2014 - ASA Gold Medal, Acoustical Society of America For leadership in research on human hearing and its clinical applications
2002 - Fellow of the Royal Society, United Kingdom
Brian C. J. Moore focuses on Acoustics, Audiology, Hearing loss, Loudness and Speech recognition. Brian C. J. Moore works in the field of Acoustics, focusing on Noise in particular. His Audiology study incorporates themes from Speech perception and Perception.
He works mostly in the field of Hearing loss, limiting it down to topics relating to Background noise and, in certain cases, Spectral splatter. His Loudness study also includes fields such as
His primary areas of study are Acoustics, Audiology, Speech recognition, Hearing loss and Loudness. He is interested in Noise, which is a field of Acoustics. His study in Audiology is interdisciplinary in nature, drawing from both Speech perception and Perception.
His study on Hearing loss is mostly dedicated to connecting different topics, such as QUIET. Brian C. J. Moore interconnects Fundamental frequency and Harmonic in the investigation of issues within Tone. Brian C. J. Moore has researched Intelligibility in several fields, including Background noise and Active listening.
Audiology, Acoustics, Hearing loss, Speech recognition and Loudness are his primary areas of study. His research investigates the connection between Audiology and topics such as Speech perception that intersect with issues in QUIET. His Acoustics research includes elements of Amplitude modulation and Masking.
His Hearing loss research incorporates elements of Intelligibility, Binaural processing and Sound quality. His Intelligibility study integrates concerns from other disciplines, such as Speech enhancement, Hearing impaired and Active listening. His studies deal with areas such as Binaural recording, Auditory system and Audio feedback as well as Loudness.
Brian C. J. Moore mostly deals with Audiology, Acoustics, Hearing loss, Hyperacusis and Speech recognition. Audiology is frequently linked to Speech perception in his study. His Speech perception study combines topics from a wide range of disciplines, such as QUIET and Traffic noise.
His research in Acoustics intersects with topics in Amplitude modulation, Filter and Perceptual Masking. The Hearing loss study combines topics in areas such as Tone burst, Rhythm and Masking. His Speech recognition research is multidisciplinary, incorporating perspectives in Hearing aid and Pitch perception.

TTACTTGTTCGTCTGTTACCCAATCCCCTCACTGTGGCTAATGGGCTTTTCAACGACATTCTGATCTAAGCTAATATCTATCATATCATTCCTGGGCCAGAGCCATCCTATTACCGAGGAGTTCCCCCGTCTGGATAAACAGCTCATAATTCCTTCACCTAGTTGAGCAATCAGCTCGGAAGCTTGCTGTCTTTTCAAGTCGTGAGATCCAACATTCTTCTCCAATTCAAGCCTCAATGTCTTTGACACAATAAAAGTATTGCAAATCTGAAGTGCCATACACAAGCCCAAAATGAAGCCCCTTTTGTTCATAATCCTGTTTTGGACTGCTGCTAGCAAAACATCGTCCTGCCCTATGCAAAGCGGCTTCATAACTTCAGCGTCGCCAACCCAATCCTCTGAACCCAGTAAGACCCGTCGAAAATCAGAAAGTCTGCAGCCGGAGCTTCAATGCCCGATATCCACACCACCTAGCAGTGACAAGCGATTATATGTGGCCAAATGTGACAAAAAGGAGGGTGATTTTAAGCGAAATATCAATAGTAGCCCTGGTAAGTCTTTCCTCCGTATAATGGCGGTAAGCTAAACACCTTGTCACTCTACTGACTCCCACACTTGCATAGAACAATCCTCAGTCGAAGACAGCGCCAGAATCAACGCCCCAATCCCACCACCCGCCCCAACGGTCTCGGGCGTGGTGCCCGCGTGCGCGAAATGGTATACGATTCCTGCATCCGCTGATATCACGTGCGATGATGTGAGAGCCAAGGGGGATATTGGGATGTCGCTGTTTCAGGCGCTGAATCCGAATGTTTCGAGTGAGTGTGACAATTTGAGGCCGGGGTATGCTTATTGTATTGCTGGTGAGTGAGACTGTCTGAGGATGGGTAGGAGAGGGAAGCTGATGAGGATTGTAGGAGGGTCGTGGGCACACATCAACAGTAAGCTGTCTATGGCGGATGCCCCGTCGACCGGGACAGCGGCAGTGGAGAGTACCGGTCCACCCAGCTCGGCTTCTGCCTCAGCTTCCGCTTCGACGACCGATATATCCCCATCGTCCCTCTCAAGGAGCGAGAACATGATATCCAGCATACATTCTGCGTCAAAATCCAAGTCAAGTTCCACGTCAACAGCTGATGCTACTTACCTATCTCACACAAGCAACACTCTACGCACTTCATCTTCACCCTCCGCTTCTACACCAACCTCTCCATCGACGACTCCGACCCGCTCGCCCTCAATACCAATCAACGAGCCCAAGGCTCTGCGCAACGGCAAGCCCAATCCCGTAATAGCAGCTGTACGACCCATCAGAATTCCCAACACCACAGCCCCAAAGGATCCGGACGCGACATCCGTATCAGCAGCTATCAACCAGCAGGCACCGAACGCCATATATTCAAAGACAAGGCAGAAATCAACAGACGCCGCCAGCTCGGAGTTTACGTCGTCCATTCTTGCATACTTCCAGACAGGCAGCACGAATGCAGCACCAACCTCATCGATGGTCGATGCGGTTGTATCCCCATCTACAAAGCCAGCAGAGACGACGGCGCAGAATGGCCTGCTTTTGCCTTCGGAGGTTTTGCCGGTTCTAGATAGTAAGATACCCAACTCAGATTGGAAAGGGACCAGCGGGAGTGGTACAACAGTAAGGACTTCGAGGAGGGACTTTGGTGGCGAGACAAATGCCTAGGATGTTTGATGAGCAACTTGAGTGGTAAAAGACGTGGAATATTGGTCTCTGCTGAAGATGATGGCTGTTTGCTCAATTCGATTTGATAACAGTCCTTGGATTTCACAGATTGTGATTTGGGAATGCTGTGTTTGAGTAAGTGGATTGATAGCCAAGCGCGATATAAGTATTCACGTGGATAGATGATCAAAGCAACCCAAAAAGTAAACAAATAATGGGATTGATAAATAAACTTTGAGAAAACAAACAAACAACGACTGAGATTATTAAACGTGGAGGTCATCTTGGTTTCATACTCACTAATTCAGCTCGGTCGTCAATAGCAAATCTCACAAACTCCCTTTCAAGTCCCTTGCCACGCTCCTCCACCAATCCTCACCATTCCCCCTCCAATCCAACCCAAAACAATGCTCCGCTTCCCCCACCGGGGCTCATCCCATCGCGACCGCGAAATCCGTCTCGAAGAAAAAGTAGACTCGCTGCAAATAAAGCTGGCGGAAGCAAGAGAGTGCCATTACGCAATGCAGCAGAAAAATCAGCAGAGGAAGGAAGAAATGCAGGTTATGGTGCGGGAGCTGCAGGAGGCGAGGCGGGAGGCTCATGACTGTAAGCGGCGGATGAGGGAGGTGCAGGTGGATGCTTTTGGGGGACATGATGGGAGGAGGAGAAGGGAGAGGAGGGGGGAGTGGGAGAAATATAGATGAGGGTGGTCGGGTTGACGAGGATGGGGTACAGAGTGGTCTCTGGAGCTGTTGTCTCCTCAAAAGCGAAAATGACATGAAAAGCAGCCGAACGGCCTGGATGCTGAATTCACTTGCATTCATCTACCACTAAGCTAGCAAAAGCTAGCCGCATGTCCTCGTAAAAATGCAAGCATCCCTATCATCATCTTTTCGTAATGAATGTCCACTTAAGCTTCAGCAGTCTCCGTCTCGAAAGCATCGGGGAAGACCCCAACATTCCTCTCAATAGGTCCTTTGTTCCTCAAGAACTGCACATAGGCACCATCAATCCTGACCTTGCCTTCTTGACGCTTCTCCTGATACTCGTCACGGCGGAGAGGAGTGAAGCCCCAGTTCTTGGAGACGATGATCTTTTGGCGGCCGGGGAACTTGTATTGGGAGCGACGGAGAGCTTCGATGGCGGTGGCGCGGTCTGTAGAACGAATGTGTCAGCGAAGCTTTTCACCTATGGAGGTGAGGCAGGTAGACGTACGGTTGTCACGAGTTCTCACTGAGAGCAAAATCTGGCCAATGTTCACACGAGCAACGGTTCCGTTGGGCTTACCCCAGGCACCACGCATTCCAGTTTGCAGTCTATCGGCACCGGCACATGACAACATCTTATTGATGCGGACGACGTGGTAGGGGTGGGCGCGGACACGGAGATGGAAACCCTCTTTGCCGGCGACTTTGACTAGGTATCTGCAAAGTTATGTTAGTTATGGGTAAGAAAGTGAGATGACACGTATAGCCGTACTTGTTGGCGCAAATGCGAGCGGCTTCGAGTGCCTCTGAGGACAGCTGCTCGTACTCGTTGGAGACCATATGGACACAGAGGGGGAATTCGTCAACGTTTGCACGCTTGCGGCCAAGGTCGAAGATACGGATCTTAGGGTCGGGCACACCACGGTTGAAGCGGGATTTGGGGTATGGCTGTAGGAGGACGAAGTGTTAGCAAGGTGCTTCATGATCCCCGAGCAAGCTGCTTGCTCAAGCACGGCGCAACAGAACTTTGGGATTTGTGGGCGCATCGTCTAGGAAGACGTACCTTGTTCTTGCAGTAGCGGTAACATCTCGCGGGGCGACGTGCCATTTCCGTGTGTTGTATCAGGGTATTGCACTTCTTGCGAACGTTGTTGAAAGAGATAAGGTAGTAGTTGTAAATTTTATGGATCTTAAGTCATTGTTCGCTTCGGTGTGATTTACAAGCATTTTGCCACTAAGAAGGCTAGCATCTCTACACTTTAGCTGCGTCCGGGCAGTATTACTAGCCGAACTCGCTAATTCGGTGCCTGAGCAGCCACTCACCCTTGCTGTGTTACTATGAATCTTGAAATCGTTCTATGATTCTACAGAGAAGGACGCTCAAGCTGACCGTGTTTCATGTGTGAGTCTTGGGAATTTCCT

This overview was generated by a machine learning system which analysed the scientist’s body of work. If you have any feedback, you can contact us here.
An Introduction to the Psychology of Hearing
Brian C. J. Moore.
Derivation of auditory filter shapes from notched-noise data
Brian R Glasberg;Brian C.J Moore.
Hearing Research (1990)
Suggested formulae for calculating auditory‐filter bandwidths and excitation patterns
Brian C. J. Moore;Brian R. Glasberg.
Journal of the Acoustical Society of America (1983)
A model for the prediction of thresholds, loudness, and partial loudness
Brian C. J. Moore;Brian R. Glasberg;Thomas Baer.
Journal of The Audio Engineering Society (1997)
Cochlear hearing loss : physiological, psychological and technical issues
Brian C.J. Moore.
A Model of Loudness Applicable to Time-Varying Sounds
Brian R. Glasberg;Brian C. J. Moore.
Journal of The Audio Engineering Society (2002)
Speech perception problems of the hearing impaired reflect inability to use temporal fine structure.
Christian Lorenzi;Gaëtan Gilbert;Héloïse Carn;Stéphane Garnier.
Proceedings of the National Academy of Sciences of the United States of America (2006)
A test for the diagnosis of dead regions in the cochlea
B.C.J. Moore;M. Huss;D. A. Vickers;B. R. Glasberg.
British Journal of Audiology (2000)
A revision of Zwicker's loudness model
B.C.J. Moore;B.R. Glasberg.
Auditory filter shapes in subjects with unilateral and bilateral cochlear impairments.
Brian R. Glasberg;Brian C. J. Moore.
Journal of the Acoustical Society of America (1986)
Profile was last updated on December 6th, 2021.
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